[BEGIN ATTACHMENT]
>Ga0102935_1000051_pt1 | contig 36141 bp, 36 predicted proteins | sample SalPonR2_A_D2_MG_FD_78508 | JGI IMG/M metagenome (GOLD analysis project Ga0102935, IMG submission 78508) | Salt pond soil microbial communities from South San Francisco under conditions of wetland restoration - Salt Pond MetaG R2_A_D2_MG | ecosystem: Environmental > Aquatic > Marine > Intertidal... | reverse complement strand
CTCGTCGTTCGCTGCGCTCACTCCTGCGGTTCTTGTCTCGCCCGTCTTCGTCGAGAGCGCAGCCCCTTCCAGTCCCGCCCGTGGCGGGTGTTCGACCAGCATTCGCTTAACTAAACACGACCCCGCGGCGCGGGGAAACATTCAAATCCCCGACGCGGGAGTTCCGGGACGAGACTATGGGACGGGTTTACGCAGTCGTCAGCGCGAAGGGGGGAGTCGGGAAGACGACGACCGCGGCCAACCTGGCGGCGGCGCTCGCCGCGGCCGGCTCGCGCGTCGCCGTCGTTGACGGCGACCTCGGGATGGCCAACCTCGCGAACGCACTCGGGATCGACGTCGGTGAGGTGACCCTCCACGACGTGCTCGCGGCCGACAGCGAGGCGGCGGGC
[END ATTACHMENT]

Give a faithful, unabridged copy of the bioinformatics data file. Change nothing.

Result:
>Ga0102935_1000051_pt1 | contig 36141 bp, 36 predicted proteins | sample SalPonR2_A_D2_MG_FD_78508 | JGI IMG/M metagenome (GOLD analysis project Ga0102935, IMG submission 78508) | Salt pond soil microbial communities from South San Francisco under conditions of wetland restoration - Salt Pond MetaG R2_A_D2_MG | ecosystem: Environmental > Aquatic > Marine > Intertidal... | reverse complement strand
CTCGTCGTTCGCTGCGCTCACTCCTGCGGTTCTTGTCTCGCCCGTCTTCGTCGAGAGCGCAGCCCCTTCCAGTCCCGCCCGTGGCGGGTGTTCGACCAGCATTCGCTTAACTAAACACGACCCCGCGGCGCGGGGAAACATTCAAATCCCCGACGCGGGAGTTCCGGGACGAGACTATGGGACGGGTTTACGCAGTCGTCAGCGCGAAGGGGGGAGTCGGGAAGACGACGACCGCGGCCAACCTGGCGGCGGCGCTCGCCGCGGCCGGCTCGCGCGTCGCCGTCGTTGACGGCGACCTCGGGATGGCCAACCTCGCGAACGCACTCGGGATCGACGTCGGTGAGGTGACCCTCCACGACGTGCTCGCGGCCGACAGCGAGGCGGCGGGC